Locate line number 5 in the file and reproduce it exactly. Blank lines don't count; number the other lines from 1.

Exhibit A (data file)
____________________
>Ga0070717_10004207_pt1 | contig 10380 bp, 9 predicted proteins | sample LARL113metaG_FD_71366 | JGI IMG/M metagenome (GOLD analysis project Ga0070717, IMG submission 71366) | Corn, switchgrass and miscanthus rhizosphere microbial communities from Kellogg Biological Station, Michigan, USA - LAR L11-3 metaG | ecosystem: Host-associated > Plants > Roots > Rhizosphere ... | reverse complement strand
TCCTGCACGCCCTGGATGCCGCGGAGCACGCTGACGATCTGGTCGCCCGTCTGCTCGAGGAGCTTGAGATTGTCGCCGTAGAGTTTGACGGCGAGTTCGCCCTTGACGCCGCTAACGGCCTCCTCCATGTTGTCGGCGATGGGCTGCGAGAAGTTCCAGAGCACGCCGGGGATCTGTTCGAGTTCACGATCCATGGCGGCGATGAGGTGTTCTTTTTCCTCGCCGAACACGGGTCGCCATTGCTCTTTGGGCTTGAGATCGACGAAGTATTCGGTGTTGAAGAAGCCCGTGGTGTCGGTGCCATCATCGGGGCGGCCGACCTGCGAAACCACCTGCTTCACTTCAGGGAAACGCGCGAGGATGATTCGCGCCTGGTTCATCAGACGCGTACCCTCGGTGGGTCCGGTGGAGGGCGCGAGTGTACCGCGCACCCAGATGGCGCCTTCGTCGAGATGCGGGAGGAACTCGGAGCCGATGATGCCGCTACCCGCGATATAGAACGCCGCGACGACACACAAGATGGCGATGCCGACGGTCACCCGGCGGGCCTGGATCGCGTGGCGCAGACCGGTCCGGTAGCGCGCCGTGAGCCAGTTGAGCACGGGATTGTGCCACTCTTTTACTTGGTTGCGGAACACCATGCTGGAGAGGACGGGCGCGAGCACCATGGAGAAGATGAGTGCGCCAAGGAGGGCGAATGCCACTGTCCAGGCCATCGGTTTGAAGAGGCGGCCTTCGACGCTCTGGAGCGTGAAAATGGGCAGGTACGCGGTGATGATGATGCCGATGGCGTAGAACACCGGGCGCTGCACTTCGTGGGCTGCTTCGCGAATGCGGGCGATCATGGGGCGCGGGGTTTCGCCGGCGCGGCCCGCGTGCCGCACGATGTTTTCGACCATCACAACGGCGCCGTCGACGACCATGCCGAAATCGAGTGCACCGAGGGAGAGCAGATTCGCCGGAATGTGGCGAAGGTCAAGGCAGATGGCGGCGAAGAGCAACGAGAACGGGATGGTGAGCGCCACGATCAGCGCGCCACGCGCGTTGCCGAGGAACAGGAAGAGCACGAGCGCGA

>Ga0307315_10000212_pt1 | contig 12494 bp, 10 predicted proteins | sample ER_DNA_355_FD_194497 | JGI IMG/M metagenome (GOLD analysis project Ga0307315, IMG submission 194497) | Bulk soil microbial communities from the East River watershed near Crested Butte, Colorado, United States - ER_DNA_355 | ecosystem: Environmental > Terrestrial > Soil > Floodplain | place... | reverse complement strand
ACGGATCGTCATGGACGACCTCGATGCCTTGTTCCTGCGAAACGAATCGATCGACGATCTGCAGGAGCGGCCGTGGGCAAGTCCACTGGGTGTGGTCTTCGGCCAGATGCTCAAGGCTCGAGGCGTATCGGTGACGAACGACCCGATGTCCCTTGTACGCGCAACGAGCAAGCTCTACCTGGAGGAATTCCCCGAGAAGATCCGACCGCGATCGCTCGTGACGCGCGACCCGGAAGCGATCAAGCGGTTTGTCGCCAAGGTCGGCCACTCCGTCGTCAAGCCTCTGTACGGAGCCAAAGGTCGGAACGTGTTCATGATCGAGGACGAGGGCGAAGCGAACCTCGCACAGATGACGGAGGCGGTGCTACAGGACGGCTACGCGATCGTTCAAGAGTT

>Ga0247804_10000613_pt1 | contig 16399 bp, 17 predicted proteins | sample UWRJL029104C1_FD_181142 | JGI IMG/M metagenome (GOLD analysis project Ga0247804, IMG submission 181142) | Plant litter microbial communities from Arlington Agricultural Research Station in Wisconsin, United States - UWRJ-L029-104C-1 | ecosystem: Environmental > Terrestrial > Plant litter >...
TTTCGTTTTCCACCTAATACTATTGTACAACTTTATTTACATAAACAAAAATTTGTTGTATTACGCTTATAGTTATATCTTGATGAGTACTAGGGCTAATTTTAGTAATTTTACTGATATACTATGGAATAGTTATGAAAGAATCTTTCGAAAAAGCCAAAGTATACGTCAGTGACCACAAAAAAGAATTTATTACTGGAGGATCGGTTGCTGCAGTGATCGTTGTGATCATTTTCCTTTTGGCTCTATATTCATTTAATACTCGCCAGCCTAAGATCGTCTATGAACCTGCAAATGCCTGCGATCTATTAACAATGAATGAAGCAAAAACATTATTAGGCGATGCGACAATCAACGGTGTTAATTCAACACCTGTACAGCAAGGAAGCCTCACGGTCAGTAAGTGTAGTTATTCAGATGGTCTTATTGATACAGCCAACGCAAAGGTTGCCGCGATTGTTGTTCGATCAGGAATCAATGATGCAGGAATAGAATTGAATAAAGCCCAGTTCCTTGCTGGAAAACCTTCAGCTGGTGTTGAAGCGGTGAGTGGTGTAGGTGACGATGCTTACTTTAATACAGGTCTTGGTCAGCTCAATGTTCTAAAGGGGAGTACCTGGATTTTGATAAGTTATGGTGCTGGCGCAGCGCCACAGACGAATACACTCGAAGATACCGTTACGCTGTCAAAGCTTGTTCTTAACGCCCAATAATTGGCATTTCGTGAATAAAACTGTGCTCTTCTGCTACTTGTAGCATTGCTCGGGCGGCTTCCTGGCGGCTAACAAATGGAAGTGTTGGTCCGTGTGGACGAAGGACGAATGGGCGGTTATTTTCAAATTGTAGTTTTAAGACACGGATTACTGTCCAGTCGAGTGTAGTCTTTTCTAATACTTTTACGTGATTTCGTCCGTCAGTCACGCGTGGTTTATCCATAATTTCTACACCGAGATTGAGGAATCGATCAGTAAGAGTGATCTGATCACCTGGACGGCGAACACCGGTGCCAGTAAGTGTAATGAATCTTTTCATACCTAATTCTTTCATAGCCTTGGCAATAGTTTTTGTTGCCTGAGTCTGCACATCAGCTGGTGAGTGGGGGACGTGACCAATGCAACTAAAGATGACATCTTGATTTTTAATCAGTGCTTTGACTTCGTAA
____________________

>Ga0247804_10000613_pt1 | contig 16399 bp, 17 predicted proteins | sample UWRJL029104C1_FD_181142 | JGI IMG/M metagenome (GOLD analysis project Ga0247804, IMG submission 181142) | Plant litter microbial communities from Arlington Agricultural Research Station in Wisconsin, United States - UWRJ-L029-104C-1 | ecosystem: Environmental > Terrestrial > Plant litter >...